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Two Chicago police officers charged in January beating of teen
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Two Chicago police officers charged in January beating of teen

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CHICAGO — Two Chicago police officers have been arrested for allegedly beating a teen boy they arrested earlier this year on the South Side, officials said.

Officers Jeffery Shafer and Victor Guebara were each charged with aggravated battery and official misconduct, both felonies, and are scheduled to appear for a bond hearing later Wednesday in the Leighton Criminal Court building, according to court records and Tandra Simonton, a spokeswoman for the Cook County state’s attorney’s office.

The alleged victim in the case was a 17-year-old boy who Shafer and Guebara were pursuing on Jan. 10 in the Woodlawn community after, authorities said, the teen stole a car, used it to strike a police vehicle and pointed a gun at cops. Both were in custody early Wednesday, sources said.

As first reported by the Chicago Tribune in June, the confrontation was initially the subject of a police disciplinary investigation by the Civilian Office of Police Accountability and among the pieces of evidence for review was surveillance video that captured the alleged beating.

Neither Chicago police nor the Cook County state’s attorney’s office could immediately provide details about the allegations against Shafer and Guebara, who were assigned to the Grand Crossing patrol district at the time of the encounter. But according to COPA records obtained by the Tribune through an open-records request, one of the two officers was accused of hitting the 17-year-old in the head or face, and pushed his head into a metal fence and into a sidewalk.

The other officer accused of excessive force was alleged to have punched the teen in his head or face “without justification,” the records show.

Chicago police records show that on Jan. 20, Shafer and Guebara were relieved of their police powers, meaning they were placed on paid desk duty and prohibited from carrying a badge and gun for work purposes.

Two other officers also faced disciplinary allegations in the incident, including one accused of failing to report the “unjustified use of force,” the COPA records state. One of those officers was accused of failing to intervene during the encounter and report the incident, the records show. The other was accused of failing to activate his body-worn camera.

All four officers allegedly failed to properly activate their cameras, and the two accused of excessive force are also alleged to have conducted an improper vehicle pursuit of the teen, the COPA records show.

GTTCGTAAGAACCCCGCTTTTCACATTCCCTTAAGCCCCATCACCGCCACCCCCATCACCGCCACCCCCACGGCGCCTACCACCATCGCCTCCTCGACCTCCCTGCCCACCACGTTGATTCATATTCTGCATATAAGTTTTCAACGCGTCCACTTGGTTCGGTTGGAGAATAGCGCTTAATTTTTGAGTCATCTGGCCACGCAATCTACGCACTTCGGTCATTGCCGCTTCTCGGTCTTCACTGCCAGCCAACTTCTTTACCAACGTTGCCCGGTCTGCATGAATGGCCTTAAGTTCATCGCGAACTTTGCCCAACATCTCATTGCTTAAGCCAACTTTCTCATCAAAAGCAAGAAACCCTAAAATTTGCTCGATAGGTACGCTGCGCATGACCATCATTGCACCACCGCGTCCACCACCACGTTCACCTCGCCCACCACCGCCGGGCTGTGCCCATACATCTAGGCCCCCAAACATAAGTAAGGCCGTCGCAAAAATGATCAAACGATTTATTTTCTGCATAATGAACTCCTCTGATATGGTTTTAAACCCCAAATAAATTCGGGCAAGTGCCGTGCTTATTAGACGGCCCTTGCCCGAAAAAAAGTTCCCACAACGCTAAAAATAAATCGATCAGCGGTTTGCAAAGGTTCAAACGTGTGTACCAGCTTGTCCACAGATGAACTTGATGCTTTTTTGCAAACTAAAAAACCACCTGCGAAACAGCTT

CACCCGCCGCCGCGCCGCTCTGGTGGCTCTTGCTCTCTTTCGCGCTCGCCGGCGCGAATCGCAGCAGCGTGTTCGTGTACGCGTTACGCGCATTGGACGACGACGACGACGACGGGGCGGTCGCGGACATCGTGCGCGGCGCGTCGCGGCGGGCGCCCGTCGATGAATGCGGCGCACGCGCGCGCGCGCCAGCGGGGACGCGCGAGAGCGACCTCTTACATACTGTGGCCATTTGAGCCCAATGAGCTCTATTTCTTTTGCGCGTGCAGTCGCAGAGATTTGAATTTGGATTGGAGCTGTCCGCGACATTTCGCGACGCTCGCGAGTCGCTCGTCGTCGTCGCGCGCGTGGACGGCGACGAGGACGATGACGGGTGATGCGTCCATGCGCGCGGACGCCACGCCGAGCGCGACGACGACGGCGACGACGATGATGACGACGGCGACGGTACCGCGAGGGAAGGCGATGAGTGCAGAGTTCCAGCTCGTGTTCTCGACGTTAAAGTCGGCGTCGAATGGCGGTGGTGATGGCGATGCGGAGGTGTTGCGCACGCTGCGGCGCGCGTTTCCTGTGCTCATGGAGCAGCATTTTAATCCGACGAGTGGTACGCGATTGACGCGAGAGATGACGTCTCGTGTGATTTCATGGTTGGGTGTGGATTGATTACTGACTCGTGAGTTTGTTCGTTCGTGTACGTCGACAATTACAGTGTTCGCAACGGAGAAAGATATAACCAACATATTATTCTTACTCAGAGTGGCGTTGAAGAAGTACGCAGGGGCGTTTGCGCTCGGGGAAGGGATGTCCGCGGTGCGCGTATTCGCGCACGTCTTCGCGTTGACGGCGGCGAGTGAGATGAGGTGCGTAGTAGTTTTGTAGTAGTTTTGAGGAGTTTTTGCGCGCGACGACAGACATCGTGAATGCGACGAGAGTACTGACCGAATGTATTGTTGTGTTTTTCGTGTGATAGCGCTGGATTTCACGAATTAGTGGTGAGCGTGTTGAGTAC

According to a police report, officers patrolling in the area of Marquette Road and Cottage Grove learned about a stolen 2012 Chevrolet vehicle a little before noon on Jan. 10. Officers tracked down the vehicle at 65th and Drexel Avenue, meeting it with their car “front end to front end,” the report states.

The Chevrolet then rode around the officers’ squad car, heading east toward Kenwood Avenue, the report states. The car rode on a sidewalk while the squad car headed north on Kenwood on the street.

Police said the Chevrolet made a left turn from the sidewalk and struck the passenger side of the squad car.

The 17-year-old was arrested in the incident on several charges in Cook County Juvenile Court. The Tribune, which has no information yet on the status of that case as of Wednesday morning, is not naming the teen because he is a minor.

The teen was charged in the incident with stealing the Chevrolet, according to juvenile court records, and he’s charged with aggravated battery on allegations that he used a vehicle to strike the two officers who are accused of beating him.

The teen was also charged with aggravated assault and illegally possessing a handgun, records show. It was unclear exactly when the gun allegedly was pointed at the officers.

The teen also was charged with resisting a peace officer and fleeing or attempting to elude an officer, the records show.

On June 7, 2020, the teen was also arrested for carrying an illegal gun, according to court documents.

Sources familiar with the COPA investigation said video footage of some or all of the alleged beating was captured on a nearby surveillance camera, a city-operated device that’s often affixed to a light pole.

But city agencies, including COPA and the Office of Emergency Management and Communications, have refused to release the video, citing a provision in the state’s Juvenile Court Act that prohibits the release of such material through open records requests if an alleged victim depicted in video footage is under 18.

COPA, however, has said the 17-year-old’s family would be able to obtain the video under Mayor Lori Lightfoot’s new executive order that went into effect in March, allowing alleged victims of police abuse to review video evidence in their cases. But as of Wednesday morning, it was not clear if that has happened.

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